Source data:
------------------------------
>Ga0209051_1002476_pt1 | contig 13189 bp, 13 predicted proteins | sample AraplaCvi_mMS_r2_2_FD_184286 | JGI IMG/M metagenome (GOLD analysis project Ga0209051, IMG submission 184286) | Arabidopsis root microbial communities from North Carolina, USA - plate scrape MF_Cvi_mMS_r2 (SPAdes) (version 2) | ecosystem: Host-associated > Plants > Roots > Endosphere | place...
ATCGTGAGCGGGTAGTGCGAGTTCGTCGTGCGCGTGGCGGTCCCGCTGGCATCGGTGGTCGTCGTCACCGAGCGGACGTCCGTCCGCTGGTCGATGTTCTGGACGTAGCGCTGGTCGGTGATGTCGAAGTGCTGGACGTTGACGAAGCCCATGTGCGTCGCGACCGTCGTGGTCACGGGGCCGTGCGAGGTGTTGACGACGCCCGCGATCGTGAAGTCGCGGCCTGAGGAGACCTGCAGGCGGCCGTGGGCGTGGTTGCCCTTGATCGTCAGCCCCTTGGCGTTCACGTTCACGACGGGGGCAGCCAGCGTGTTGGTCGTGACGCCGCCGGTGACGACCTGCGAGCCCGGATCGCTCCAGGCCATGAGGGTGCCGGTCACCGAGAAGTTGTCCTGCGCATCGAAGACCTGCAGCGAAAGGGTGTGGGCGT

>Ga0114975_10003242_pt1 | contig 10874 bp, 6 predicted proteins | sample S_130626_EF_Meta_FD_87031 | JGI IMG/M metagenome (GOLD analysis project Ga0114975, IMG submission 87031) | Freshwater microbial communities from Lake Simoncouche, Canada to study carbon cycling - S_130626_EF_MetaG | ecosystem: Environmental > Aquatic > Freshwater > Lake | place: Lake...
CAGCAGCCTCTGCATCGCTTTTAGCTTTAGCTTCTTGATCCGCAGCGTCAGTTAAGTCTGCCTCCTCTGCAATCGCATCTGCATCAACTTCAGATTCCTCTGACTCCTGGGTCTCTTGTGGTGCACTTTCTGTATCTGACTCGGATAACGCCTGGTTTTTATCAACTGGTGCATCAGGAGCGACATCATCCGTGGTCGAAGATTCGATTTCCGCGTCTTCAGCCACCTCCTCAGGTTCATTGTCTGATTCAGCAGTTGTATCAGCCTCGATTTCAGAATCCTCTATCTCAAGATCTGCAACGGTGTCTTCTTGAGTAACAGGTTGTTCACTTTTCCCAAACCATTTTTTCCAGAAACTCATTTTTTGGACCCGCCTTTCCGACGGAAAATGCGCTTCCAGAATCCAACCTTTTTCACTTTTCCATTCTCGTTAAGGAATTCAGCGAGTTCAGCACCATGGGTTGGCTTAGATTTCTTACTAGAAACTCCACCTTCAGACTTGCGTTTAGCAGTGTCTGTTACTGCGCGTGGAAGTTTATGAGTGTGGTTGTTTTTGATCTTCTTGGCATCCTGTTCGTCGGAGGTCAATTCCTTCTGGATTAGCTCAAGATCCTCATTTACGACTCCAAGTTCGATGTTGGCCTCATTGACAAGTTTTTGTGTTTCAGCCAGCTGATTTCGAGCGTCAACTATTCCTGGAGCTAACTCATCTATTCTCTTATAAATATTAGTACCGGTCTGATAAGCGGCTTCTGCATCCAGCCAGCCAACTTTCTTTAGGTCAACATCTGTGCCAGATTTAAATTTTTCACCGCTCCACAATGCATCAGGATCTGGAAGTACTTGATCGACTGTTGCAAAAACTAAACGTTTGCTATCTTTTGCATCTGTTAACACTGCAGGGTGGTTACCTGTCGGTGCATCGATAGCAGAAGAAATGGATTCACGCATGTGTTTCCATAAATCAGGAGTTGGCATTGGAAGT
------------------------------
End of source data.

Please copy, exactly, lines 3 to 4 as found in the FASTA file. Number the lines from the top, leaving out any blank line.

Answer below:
>Ga0114975_10003242_pt1 | contig 10874 bp, 6 predicted proteins | sample S_130626_EF_Meta_FD_87031 | JGI IMG/M metagenome (GOLD analysis project Ga0114975, IMG submission 87031) | Freshwater microbial communities from Lake Simoncouche, Canada to study carbon cycling - S_130626_EF_MetaG | ecosystem: Environmental > Aquatic > Freshwater > Lake | place: Lake...
CAGCAGCCTCTGCATCGCTTTTAGCTTTAGCTTCTTGATCCGCAGCGTCAGTTAAGTCTGCCTCCTCTGCAATCGCATCTGCATCAACTTCAGATTCCTCTGACTCCTGGGTCTCTTGTGGTGCACTTTCTGTATCTGACTCGGATAACGCCTGGTTTTTATCAACTGGTGCATCAGGAGCGACATCATCCGTGGTCGAAGATTCGATTTCCGCGTCTTCAGCCACCTCCTCAGGTTCATTGTCTGATTCAGCAGTTGTATCAGCCTCGATTTCAGAATCCTCTATCTCAAGATCTGCAACGGTGTCTTCTTGAGTAACAGGTTGTTCACTTTTCCCAAACCATTTTTTCCAGAAACTCATTTTTTGGACCCGCCTTTCCGACGGAAAATGCGCTTCCAGAATCCAACCTTTTTCACTTTTCCATTCTCGTTAAGGAATTCAGCGAGTTCAGCACCATGGGTTGGCTTAGATTTCTTACTAGAAACTCCACCTTCAGACTTGCGTTTAGCAGTGTCTGTTACTGCGCGTGGAAGTTTATGAGTGTGGTTGTTTTTGATCTTCTTGGCATCCTGTTCGTCGGAGGTCAATTCCTTCTGGATTAGCTCAAGATCCTCATTTACGACTCCAAGTTCGATGTTGGCCTCATTGACAAGTTTTTGTGTTTCAGCCAGCTGATTTCGAGCGTCAACTATTCCTGGAGCTAACTCATCTATTCTCTTATAAATATTAGTACCGGTCTGATAAGCGGCTTCTGCATCCAGCCAGCCAACTTTCTTTAGGTCAACATCTGTGCCAGATTTAAATTTTTCACCGCTCCACAATGCATCAGGATCTGGAAGTACTTGATCGACTGTTGCAAAAACTAAACGTTTGCTATCTTTTGCATCTGTTAACACTGCAGGGTGGTTACCTGTCGGTGCATCGATAGCAGAAGAAATGGATTCACGCATGTGTTTCCATAAATCAGGAGTTGGCATTGGAAGT